613-562-5199
info@icjcanada.org

2007 Winner David Matas

Winnipeg lawyer David Matas was selected as the recipient of the 2007 Tarnopolsky Human Rights Award recognizing his contributions to domestic and international human rights. At the time of his award, Matas maintained a private refugee, immigration and human rights law practice in Winnipeg, and had authored eight books. He was also involved in a number of international groups promoting human rights and high-profile cases before the Supreme Court of Canada. The award was presented by Mr. Justice Ian Binnie at the CBA Canadian Judges Forum session, Aug. 13,2007, at the Canadian Legal Conference in Calgary.

He is renowned for his long and impressive track record of advocating for human rights, both on the national and international levels; and for working tirelessly at promoting the Canadian vision of human rights abroad and defending of those rights at home.

Prior to being honoured with the Tarnopolsky award, Matas served as a member of the Canadian delegation to the United Nations General Assembly, in the Task Force on Immigration Practices and Procedures in 1980-1981, and as a member of Canadian delegation to the United Nations Conference on an International Criminal Court in 1998. He was a member of the Canadian delegation to the Stockholm International Forum on the Holocaust in 2000, served as director of the International Centre for Human Rights and Democratic Development (later Rights and Democracy) from 1997 to 2003, and was part of Canadian delegation to the Organization on Security and Co-operation in Europe Conferences on Anti-Semitism in Vienna in 2003 and Berlin in 2004.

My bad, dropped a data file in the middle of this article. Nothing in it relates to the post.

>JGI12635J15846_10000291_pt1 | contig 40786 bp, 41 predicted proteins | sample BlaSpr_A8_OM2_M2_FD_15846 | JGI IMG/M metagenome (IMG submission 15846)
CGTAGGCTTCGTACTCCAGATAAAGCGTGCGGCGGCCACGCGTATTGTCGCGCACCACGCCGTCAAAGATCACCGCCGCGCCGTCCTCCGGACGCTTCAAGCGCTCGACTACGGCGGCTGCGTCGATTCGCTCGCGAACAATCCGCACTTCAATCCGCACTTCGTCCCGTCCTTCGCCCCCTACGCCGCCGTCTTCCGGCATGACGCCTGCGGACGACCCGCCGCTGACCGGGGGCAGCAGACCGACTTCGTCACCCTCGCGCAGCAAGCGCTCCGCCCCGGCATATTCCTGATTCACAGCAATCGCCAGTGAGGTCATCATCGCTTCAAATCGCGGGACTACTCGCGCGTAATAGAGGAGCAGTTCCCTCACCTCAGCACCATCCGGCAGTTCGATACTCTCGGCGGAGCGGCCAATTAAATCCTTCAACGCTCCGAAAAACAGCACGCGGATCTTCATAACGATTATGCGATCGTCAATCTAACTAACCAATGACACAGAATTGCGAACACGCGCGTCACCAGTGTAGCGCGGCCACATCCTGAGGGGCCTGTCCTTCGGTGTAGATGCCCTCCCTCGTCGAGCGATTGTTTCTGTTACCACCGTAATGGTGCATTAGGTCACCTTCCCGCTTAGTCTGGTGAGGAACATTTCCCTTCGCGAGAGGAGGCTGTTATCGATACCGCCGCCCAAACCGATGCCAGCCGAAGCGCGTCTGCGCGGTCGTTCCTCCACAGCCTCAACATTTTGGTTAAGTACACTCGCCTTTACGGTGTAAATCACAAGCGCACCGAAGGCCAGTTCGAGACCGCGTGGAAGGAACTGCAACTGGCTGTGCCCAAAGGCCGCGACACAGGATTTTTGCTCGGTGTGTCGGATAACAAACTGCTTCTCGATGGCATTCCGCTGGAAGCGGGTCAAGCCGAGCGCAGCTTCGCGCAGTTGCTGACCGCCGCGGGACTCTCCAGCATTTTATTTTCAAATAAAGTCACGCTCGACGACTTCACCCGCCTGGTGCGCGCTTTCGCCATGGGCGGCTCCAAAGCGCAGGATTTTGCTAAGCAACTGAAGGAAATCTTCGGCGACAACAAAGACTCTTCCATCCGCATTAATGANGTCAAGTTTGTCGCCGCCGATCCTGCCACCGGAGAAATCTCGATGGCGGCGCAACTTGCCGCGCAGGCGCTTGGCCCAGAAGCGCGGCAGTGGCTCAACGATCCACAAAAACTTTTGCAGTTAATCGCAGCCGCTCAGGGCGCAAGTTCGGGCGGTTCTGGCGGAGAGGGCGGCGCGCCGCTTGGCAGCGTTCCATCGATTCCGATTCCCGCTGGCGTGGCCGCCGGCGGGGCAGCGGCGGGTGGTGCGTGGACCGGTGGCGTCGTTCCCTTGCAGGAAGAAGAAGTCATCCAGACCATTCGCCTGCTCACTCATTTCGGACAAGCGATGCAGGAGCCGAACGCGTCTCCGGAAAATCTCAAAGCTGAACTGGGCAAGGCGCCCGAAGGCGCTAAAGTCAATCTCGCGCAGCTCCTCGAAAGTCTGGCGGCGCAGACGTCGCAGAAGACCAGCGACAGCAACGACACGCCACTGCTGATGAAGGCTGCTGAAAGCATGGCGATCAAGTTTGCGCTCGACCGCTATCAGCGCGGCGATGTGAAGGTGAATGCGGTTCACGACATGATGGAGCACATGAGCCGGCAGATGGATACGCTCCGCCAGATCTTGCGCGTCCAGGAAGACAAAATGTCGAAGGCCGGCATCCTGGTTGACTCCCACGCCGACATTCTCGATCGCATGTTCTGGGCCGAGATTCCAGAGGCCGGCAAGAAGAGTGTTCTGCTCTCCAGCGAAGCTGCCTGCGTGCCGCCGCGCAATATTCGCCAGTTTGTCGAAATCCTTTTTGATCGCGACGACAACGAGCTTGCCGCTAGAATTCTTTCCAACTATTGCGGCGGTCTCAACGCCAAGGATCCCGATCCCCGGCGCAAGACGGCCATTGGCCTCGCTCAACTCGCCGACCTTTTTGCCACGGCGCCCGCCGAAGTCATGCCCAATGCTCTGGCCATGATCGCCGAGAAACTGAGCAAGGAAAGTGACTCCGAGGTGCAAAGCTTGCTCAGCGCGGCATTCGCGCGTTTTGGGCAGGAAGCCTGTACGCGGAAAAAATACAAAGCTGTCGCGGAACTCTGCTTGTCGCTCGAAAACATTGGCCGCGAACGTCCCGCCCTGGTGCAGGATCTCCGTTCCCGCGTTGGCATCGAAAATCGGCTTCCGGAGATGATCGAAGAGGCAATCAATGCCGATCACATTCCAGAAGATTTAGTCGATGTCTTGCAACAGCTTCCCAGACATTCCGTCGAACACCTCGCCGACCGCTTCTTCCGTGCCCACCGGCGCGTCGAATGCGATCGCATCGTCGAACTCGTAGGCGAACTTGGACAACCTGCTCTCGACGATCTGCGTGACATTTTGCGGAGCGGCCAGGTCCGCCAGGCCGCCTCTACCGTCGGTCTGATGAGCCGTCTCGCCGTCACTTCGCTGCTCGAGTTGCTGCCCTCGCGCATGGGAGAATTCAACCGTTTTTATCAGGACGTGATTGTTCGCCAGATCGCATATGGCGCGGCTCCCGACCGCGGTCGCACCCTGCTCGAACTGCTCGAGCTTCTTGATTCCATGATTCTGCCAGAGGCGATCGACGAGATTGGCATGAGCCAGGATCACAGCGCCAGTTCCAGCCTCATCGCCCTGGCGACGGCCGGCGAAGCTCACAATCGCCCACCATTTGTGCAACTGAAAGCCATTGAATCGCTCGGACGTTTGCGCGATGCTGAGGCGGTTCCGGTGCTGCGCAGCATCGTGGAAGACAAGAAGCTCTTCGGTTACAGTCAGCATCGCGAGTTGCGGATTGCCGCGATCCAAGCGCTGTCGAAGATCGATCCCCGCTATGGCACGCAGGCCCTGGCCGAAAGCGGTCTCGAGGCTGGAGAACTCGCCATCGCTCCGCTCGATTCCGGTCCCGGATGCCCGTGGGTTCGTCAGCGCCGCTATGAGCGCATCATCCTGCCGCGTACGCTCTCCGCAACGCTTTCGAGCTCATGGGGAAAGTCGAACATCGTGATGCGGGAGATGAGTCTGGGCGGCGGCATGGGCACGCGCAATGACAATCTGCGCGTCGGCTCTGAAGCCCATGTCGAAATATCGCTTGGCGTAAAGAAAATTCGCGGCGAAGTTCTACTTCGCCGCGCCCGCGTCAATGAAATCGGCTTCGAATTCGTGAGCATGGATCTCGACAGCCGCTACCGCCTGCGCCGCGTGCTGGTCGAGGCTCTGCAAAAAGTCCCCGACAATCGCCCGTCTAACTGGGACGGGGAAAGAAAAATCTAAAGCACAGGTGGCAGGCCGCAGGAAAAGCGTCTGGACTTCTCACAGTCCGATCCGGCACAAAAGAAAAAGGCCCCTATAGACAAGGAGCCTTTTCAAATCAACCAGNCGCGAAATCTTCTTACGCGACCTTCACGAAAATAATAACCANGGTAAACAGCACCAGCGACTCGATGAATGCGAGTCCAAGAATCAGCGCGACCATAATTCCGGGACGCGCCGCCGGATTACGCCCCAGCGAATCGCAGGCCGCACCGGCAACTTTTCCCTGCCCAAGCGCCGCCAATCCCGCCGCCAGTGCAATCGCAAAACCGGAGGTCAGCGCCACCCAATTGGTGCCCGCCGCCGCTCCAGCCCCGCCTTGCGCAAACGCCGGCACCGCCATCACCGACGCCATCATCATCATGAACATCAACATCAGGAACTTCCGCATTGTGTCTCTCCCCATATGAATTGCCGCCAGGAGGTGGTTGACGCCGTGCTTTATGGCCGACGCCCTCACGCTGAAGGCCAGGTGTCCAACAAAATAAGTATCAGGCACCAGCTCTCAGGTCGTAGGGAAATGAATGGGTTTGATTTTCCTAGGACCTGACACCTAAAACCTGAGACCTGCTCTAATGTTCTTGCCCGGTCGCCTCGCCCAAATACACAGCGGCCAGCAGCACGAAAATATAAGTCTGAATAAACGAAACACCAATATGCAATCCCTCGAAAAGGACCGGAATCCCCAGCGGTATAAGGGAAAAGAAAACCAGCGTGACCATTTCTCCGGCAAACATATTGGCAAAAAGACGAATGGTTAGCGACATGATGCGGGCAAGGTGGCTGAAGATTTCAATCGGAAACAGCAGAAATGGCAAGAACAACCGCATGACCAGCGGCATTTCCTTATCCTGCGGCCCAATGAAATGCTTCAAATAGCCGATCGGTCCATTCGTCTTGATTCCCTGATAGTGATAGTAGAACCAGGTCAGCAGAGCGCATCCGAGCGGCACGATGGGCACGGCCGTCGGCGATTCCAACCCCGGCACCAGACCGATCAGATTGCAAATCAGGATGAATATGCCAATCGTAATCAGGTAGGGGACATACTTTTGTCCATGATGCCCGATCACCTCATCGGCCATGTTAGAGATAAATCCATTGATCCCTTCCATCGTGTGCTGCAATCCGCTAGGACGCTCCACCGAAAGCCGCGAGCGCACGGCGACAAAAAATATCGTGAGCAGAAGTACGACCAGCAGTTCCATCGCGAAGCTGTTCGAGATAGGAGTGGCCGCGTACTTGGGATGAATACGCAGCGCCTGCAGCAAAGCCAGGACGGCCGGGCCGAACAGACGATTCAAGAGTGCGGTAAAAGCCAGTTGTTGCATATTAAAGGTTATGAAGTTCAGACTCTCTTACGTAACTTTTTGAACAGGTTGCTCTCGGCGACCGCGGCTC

Active in many organizations, Matas has served as senior honourary counsel for B'nai Brith Canada since 1989, was senior legal co-ordinator for Amnesty International's Canadian Section, and chaired the Canadian Jewish Congress's legal committee on war crimes from 1981 to 1984. He also served as councillor of the International Commission of Jurists' Canadian Section from 1983 to 1994 and as vice-president for the Prairie provinces from 1994 to 2003.

Matas received his bachelor of arts from the University of Manitoba in 1964, his master's degree from Princeton University in 1965, and a bachelor of arts in jurisprudence in 1967 and bachelor of civil law 1968 from Oxford University. He was a law clerk to the chief justice of the Supreme Court of Canada in 1968-1969, a member of the federal government's Foreign Ownership Working Group in 1969, and a special assistant to the federal solicitor general in 1971-1972.

Click pdfhere to read the 2007 Tarnopolsky address delivered by Mr. Matas, entitled “The Right to Counsel: An essential human right".